A myocardial infarction (MI), also known as a heart attack, is a serious medical emergency that must be diagnosed and treated in a timely manner to avoid death, disability or other serious complications like heart failure and abnormal heartbeat.
If there has been a missed diagnosis or a delay in receiving appropriate treatment or complications caused by errors in diagnosis and/or treatment, you may be entitled to a claim for compensation.
At Powell & Co, we have a skilled team of specialist clinical negligence solicitors, one of whom is also in medical practice, experienced in assisting people who have suffered harm and/or have been bereaved because of a failure to diagnose and treat their or their loved one’s heart condition/heart attack quickly and correctly
What is a myocardial infarction (heart attack)?
The word myocardium means the heart muscle and the word infarction means injury or damage to heart muscle because of a sudden blockage of blood flow to the heart, usually by a blood clot formed after a cholesterol plaque rupture exposing the blood vessel wall and causes a clot to form at the site of the rupture.
What are the symptoms of heart attack?
The most common symptoms of heart attack are:
- chest pain or discomfort which comes on suddenly and may feel like heaviness or pressure in the chest or squeezing or tightness across the front of the chest
- pain occurring or spreading from the chest to your neck, jaw, shoulder blade or arm
- tingling or numbness in the hands
- shortness of breath or difficulty catching your breath
- feeling extremely fatigued
- heartburn and/or nausea
- feeling sweaty and clammy
- palpitations or awareness of your heart beating fast
- light-headedness or dizziness
You may not have chest pain but might have some of the symptoms listed above, particularly if you are over the age of 60 or are a diabetic.
You might not experience all the symptoms listed here but the more symptoms you have, the more likely it is you are having a heart attack.
What are the signs of heart attack?
As well as experiencing some of the symptoms listed above, a family member or friend might notice you look pale.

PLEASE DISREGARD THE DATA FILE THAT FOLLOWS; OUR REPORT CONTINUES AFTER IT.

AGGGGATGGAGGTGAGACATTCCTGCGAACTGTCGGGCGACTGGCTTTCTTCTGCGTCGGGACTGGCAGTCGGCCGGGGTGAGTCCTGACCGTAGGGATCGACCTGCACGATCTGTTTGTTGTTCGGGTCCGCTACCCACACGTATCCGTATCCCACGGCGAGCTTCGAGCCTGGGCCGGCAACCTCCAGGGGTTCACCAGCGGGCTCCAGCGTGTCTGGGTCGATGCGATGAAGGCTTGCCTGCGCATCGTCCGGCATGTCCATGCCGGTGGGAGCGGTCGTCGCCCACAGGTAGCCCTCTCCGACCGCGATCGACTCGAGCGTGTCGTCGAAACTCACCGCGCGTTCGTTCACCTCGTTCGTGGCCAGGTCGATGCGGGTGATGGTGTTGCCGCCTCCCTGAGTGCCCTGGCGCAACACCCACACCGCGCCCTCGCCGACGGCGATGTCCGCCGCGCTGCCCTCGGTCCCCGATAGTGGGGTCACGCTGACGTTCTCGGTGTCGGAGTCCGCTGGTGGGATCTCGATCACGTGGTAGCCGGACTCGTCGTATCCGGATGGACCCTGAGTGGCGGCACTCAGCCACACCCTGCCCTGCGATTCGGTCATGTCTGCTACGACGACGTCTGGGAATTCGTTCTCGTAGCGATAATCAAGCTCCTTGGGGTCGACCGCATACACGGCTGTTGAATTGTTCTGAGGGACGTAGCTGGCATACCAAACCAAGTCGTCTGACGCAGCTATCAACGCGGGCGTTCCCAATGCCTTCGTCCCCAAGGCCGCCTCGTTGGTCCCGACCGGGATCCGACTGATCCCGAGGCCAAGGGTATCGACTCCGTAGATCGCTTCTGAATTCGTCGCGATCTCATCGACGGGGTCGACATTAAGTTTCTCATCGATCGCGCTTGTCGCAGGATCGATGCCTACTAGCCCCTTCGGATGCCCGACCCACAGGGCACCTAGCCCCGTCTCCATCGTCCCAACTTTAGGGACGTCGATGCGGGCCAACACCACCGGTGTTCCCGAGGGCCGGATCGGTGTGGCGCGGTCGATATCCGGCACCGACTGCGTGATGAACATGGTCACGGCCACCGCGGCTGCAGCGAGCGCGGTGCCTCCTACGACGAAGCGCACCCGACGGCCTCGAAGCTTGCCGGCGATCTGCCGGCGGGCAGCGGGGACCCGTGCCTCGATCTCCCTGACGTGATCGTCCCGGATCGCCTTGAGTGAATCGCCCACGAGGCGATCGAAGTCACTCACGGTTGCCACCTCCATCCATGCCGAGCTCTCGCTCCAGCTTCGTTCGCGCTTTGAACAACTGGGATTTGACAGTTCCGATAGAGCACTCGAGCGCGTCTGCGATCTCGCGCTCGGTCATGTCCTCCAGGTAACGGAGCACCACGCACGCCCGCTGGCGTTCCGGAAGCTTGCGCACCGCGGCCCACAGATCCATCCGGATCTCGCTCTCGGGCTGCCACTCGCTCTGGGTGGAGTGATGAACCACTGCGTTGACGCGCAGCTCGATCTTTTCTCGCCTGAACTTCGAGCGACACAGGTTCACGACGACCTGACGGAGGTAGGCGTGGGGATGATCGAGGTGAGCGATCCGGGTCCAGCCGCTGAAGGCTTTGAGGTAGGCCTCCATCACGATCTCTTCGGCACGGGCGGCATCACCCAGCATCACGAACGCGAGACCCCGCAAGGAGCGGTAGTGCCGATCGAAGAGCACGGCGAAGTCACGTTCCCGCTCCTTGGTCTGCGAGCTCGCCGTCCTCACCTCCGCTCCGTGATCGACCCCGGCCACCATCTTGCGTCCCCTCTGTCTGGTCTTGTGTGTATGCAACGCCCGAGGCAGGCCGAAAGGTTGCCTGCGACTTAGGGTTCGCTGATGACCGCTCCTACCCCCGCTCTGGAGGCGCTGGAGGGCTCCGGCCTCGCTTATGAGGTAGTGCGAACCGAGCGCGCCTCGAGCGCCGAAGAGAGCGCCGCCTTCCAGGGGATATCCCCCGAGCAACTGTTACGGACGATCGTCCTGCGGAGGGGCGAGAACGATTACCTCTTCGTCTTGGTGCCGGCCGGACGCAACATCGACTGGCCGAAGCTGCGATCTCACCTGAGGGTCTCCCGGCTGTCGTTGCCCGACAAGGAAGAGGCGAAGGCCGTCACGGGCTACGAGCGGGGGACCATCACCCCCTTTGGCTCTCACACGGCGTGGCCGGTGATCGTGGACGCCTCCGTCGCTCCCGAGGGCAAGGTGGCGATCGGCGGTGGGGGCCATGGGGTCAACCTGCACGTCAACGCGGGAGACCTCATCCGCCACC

What to do if you or someone else is having symptoms of heart attack?
If you experience these symptoms and think you are having a heart attack, you must call dial 999 and you will be taken to the nearest Accident and Emergency Department for timely confirmation of the diagnosis and treatment.
To determine if you are having a heart attack the doctor will ask you if you are experiencing any of the symptoms listed above. The doctor will ask a nurse to put you on a monitor to check your vital signs like your blood pressure and heart rate. The doctor will request some investigations, like the tracing of your heartbeat (an ECG), chest x-ray and blood tests.
Risk factors associated with heart attack
Some conditions make it more likely to be a heart attack when you have chest pain or any of the symptoms above. These include:
- age above 35
- smoking or being constantly exposed to cigarette or tobacco smoke
- high blood pressure
- high cholesterol
- a family history of heart attack
- use of cocaine and/or other illicit drugs.
The treatment of your heart attack will involve giving you some medications to relieve your pain, and thin your blood a bit and prevent more clots from forming. You may need to have clot busting medication or be taken to a catheter lab where the clot can be removed and a stent inserted into your blood vessels.
In what circumstances might negligence occur?
- If you request an ambulance through 999 and the ambulance fails to arrive and take you to hospital in a timely manner causing your assessment and treatment to be delayed.
- If there is a delay in triaging and assessing you in a timely manner when you arrive in A&E.
- If a nurse in A&E fails to monitor you or carry out and record you vital signs.
- If the doctor fails to interpret your ECG or blood test results correctly.
- If the doctor fails to make the correct diagnosis of heart attack and begin treatment urgently.
- If the doctor gives you the wrong investigation or treatment.
- If there is a delay of more than 90mins from the time you arrive at the doors of the hospital to receiving your stent treatment (known as primary percutaneous coronary intervention or PCI).
- If a GP fails to make an appropriate referral following a history of chest pain whilst exercising.
If you think you or your love one have suffered a heart attack which was not properly diagnosed or there was a delay in treatment resulting in complications or even death, call us today on 020 8854 9131 to discuss a potential no win, no fee claim for compensation or complete our online enquiry form and a member of our team will get back to you within 1 working day.